After BECO, the Centaur will ignite its dual RL-10A engines for a lengthy “burn” of seven minutes and 15 seconds to push Starliner into orbit. Fourteen minutes and 55 seconds into the mission, the spacecraft—which Williams named “Calypso”, honoring the former British naval minesweeper made famous by French oceanographer Jacques Cousteau—will separate from the Centaur and enter a preliminary orbit inclined 51.62 degrees to the equator.

The U.S. Operational Segment (USOS) crew of Expedition 67 poses inside the OFT-2 Starliner spacecraft during docked operations in May 2022. Photo Credit: NASA

The astronauts will follow a 25-hour, 16-orbit rendezvous to reach the ISS, with docking anticipated at the forward port of the station’s Harmony node on Thursday. During their transit, Wilmore and Williams will be tasked with multiple test objectives, including manually repositioning their spacecraft, manually reacquiring Tracking and Data Relay Satellite System (TDRSS) assets, manually operating Starliner’s thrusters and commanding their vehicle in the close vicinity of the station itself.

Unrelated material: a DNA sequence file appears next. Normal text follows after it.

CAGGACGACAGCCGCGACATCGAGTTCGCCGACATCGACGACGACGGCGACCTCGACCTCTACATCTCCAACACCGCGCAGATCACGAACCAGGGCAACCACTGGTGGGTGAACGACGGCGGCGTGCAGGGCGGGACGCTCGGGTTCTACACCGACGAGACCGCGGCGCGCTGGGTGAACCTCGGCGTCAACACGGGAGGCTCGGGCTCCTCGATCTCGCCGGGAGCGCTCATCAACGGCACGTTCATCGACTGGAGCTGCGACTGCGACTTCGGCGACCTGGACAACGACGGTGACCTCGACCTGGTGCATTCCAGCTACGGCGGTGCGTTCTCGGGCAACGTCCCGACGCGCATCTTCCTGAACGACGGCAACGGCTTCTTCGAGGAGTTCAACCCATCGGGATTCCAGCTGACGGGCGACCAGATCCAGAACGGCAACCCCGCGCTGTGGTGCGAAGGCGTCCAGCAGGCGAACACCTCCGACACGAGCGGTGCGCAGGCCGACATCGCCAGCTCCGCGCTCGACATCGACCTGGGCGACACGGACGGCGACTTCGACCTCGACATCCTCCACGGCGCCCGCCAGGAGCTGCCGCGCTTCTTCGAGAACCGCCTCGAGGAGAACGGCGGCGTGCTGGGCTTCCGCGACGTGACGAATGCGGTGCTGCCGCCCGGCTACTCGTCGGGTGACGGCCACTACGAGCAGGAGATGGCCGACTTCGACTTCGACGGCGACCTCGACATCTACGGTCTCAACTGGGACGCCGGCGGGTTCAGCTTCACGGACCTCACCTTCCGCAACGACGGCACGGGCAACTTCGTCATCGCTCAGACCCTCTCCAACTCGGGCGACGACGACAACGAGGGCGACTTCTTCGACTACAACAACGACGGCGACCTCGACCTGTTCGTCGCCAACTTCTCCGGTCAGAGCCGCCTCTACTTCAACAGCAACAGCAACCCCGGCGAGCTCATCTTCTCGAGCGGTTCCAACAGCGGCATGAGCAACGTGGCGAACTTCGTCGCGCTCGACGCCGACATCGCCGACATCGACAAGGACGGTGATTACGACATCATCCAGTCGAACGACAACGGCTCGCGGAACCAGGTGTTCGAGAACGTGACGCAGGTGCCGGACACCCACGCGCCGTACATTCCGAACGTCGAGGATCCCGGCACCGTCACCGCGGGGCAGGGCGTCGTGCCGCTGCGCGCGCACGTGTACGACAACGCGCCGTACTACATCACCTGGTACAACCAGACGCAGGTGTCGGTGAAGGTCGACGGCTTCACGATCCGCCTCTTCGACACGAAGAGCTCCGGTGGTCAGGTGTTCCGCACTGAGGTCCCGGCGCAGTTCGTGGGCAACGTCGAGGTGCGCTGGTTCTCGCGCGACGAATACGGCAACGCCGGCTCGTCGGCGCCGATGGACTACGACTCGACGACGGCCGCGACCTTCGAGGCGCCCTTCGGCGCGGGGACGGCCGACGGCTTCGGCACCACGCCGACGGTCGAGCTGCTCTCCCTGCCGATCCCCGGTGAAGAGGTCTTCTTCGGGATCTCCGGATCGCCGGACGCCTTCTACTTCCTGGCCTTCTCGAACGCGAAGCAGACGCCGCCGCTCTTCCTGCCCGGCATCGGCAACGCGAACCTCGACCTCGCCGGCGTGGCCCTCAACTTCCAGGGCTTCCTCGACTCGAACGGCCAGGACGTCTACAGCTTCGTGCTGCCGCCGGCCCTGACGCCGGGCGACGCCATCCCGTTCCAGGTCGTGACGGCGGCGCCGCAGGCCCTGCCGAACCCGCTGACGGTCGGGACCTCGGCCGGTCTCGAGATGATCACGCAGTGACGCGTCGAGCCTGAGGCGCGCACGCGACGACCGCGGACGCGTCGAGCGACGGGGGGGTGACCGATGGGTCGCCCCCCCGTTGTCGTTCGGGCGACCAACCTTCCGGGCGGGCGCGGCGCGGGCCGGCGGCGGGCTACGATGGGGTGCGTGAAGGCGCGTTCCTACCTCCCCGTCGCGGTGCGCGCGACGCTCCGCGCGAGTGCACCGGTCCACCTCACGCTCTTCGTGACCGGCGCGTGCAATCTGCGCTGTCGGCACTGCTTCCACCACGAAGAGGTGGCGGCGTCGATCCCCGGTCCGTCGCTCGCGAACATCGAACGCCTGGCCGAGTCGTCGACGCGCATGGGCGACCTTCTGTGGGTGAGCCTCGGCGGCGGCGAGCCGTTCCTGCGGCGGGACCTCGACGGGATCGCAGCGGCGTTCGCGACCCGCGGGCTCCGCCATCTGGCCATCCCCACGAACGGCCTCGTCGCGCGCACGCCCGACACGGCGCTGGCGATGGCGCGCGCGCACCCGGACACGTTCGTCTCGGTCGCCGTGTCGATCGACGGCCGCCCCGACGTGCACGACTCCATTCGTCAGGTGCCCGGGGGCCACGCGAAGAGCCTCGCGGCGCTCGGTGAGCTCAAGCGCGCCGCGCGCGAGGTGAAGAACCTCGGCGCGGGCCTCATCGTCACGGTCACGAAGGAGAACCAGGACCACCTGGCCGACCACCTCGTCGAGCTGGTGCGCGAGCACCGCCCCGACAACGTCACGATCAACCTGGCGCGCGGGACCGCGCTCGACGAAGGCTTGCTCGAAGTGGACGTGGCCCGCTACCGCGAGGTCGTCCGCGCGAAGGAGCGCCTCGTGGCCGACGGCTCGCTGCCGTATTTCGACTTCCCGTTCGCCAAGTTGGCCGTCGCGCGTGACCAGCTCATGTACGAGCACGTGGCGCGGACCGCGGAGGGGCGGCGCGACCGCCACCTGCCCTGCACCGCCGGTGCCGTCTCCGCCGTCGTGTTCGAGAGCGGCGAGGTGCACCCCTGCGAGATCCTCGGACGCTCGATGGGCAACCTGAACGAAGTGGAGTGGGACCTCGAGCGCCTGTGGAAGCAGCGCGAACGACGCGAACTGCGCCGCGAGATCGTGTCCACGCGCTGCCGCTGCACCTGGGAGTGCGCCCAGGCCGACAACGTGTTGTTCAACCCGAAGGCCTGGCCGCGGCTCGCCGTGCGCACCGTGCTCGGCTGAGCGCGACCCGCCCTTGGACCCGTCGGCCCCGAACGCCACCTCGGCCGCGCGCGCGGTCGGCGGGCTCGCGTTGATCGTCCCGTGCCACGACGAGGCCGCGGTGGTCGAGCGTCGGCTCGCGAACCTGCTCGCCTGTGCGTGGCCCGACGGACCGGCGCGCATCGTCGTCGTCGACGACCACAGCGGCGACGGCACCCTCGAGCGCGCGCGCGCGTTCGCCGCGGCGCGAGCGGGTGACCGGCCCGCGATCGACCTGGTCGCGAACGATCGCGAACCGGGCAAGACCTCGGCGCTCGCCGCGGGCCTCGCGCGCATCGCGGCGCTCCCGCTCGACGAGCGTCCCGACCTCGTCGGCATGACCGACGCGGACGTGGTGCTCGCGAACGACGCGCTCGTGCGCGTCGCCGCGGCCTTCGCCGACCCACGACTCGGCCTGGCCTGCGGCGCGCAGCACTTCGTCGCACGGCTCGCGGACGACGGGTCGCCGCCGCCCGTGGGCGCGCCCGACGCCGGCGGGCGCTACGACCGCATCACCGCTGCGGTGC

After docking and following pressurization and leak checks, hatches will open and the newcomers will be welcomed by Expedition 71 Commander Oleg Kononenko, his Russian crewmates Nikolai Chub and Aleksandr Grebenkin and NASA astronauts Matt Dominick, Mike Barratt, Jeanette Epps and Tracy Dyson. An initial safety briefing and doffing of their customized “Boeing Blue” launch and entry suits will kick off an ambitious schedule of flight test activities expected to be completed in no fewer than eight docked days.

Expedition 67’s Samantha Cristoforetti inspects the interior of Starliner during May 2022’s docked mission. Photo Credit: NASA